We all know that the spread of the pandemic has damaged many sectors around the world and one of the heavily hit is the air transport sector.
Eurostat estimated a 96% drop in passengers across Europe compared to 2019, 98% in Italy (-42.6 million): the highest decreases were reported in Milan Linate (-93%), Bergamo and Venice (both -90%), Milan Malpensa (-88%) and Bologna (-86%).
The consequences of the economic crisis (greater availability of people’s capital means greater chances of flying and vice versa) and the fear of a possible infection on aircraft at full capacity (due to the close contact among strangers) have significantly reduced air travels and consequently the purchase of tickets.
Paolo Simioni, CEO of ENAV (National Body for Flight Assistance), said that “the aviation sector is one of the most affected by the crisis triggered by the spread of Covid-19. It is not simple to predict today how the situation will evolve but I am certain that ENAV, in light of its institutional and strategic role, represents a key factor for a rapid recovery of air transport. As such, during this challenging period, we remain focused on the future of this sector, investing in safety and innovation to maintain our technological and operational leadership. In terms of financials, our Company has a solid capital structure and benefits from a regulatory system that mitigates the impact of traffic risk, even in light of the temporary derogation to the full application of the balance mechanism that the European Commission has proposed for 2020-21. Thanks to our cost-efficiency initiatives and the positive results from our non-regulated business, we managed to preserve our margins”.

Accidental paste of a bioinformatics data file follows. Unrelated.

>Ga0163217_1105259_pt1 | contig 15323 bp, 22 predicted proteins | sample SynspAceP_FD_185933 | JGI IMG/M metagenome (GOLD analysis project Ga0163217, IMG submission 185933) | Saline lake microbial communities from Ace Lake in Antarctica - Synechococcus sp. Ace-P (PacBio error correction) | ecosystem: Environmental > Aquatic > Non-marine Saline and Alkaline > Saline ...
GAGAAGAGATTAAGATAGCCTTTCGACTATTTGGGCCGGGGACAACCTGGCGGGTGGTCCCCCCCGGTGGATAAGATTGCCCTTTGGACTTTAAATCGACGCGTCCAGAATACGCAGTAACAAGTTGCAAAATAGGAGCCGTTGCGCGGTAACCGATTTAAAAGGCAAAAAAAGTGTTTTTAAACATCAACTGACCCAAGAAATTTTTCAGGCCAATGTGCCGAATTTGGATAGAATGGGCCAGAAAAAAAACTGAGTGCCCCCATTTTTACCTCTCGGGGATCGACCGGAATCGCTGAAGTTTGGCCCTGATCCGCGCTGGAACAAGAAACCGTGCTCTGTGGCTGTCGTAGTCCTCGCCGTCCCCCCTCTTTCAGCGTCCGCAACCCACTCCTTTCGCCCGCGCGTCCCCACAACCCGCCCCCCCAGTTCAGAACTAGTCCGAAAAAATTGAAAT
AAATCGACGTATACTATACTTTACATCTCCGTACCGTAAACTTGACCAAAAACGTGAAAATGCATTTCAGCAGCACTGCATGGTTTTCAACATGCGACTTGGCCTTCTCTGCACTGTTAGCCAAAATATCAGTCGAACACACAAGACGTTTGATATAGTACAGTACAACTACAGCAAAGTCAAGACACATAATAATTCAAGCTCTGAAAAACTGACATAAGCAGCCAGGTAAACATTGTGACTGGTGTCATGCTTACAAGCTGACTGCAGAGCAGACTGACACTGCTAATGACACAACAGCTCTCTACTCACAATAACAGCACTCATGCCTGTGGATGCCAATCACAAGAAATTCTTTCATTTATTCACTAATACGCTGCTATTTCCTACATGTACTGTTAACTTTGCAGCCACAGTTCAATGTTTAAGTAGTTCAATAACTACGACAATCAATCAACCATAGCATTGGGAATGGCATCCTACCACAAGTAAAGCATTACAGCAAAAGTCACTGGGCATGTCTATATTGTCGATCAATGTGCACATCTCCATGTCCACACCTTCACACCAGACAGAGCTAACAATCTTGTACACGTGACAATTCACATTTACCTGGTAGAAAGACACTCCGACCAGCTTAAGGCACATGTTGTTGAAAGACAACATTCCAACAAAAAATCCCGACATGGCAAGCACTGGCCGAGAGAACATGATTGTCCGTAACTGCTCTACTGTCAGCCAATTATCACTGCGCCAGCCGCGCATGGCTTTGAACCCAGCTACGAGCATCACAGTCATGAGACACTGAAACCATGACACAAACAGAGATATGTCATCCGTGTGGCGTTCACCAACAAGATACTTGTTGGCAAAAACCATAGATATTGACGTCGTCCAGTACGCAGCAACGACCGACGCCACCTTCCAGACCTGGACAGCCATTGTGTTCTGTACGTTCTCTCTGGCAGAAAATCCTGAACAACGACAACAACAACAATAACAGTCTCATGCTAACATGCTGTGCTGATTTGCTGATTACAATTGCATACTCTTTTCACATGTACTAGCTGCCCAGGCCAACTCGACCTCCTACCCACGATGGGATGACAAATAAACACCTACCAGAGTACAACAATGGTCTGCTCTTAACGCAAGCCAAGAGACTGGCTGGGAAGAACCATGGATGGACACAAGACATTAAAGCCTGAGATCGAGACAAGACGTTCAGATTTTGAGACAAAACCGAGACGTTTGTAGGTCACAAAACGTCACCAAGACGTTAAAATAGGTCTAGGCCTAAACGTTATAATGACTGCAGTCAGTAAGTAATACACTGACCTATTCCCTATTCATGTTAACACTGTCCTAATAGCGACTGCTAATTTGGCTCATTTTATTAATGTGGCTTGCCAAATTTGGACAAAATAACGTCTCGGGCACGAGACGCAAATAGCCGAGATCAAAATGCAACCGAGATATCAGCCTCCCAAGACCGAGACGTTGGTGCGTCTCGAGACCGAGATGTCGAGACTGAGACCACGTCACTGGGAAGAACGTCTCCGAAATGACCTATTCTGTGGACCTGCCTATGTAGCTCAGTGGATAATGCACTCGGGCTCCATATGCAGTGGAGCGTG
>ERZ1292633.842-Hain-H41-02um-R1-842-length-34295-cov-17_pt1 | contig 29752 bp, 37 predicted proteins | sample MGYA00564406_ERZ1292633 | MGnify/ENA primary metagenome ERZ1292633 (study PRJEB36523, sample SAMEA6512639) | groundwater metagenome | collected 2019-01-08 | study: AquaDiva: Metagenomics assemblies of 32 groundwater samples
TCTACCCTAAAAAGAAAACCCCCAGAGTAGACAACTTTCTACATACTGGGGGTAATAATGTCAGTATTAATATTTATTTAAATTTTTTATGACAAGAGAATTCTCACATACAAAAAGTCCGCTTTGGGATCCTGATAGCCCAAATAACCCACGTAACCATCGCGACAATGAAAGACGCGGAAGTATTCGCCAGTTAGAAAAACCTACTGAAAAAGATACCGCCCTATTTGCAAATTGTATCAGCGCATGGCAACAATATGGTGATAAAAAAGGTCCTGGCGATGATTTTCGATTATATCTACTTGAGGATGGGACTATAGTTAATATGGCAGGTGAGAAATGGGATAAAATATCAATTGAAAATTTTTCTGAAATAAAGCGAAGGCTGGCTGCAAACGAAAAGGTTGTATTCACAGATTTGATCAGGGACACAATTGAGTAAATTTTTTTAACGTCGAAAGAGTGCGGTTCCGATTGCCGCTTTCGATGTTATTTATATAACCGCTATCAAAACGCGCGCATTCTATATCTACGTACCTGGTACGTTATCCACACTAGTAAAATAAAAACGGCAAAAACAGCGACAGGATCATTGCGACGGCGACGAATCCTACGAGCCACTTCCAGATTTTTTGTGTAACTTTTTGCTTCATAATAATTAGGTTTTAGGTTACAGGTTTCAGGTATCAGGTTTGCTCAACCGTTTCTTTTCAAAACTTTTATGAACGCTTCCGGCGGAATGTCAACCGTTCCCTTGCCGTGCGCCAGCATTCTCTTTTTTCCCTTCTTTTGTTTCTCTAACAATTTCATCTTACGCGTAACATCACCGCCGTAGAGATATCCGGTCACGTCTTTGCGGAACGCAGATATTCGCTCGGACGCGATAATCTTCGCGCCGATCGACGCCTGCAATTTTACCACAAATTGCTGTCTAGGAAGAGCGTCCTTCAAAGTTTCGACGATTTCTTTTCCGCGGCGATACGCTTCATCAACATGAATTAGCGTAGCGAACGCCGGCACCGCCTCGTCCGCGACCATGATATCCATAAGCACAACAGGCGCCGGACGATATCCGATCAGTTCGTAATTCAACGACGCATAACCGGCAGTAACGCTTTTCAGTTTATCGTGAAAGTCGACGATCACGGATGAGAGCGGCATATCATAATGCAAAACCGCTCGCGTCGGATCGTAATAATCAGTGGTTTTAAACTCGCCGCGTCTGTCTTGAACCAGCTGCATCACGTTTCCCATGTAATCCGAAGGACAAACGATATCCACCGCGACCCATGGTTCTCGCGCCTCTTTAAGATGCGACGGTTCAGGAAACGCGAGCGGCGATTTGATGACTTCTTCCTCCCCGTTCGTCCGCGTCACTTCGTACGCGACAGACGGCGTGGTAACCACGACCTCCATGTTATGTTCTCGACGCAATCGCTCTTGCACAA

In Teruel, eastern Spain, there is the largest European aircraft storage and it is here that the airlines leave their aircraft they no longer need. Before the pandemic, in the depository there were 78 planes, in June there were 114 (the maximum limit is about 130 units). It is here that the first planes from AirFrance, Lufthansa, Etihad and BritishAirways arrived at the beginning of April.
Patrick Lecer, CEO of Tarmac Aerosave (company that supervises the Spanish Teruel storage), commented saying that when the Coronavirus began to spread “we started making space in our sites, playing Tetris with the aircraft to free up two or three or four more spaces in each”. He concludes by adding “I’ve been in this business almost 40 years, and I’ve never seen anything like this. The mood is bad. It feels like a tragedy.”
KLM airline has announced that will cut up to 5.000 jobs, British Airways 12.000, Ryanair 3.250 and American Airlines 40.000.
IATA (International Air Transport Association), which brings together 290 airlines, has published its financial outlook for the air transport industry. The total loss will be 84.3 billion dollars and according to Alexandre de Juniac, general manager and CEO, 2020 will be the worst year in the history of aviation.
The future of air transport, especially now that the virus is spreading again across the continent, is unfortunately still very uncertain.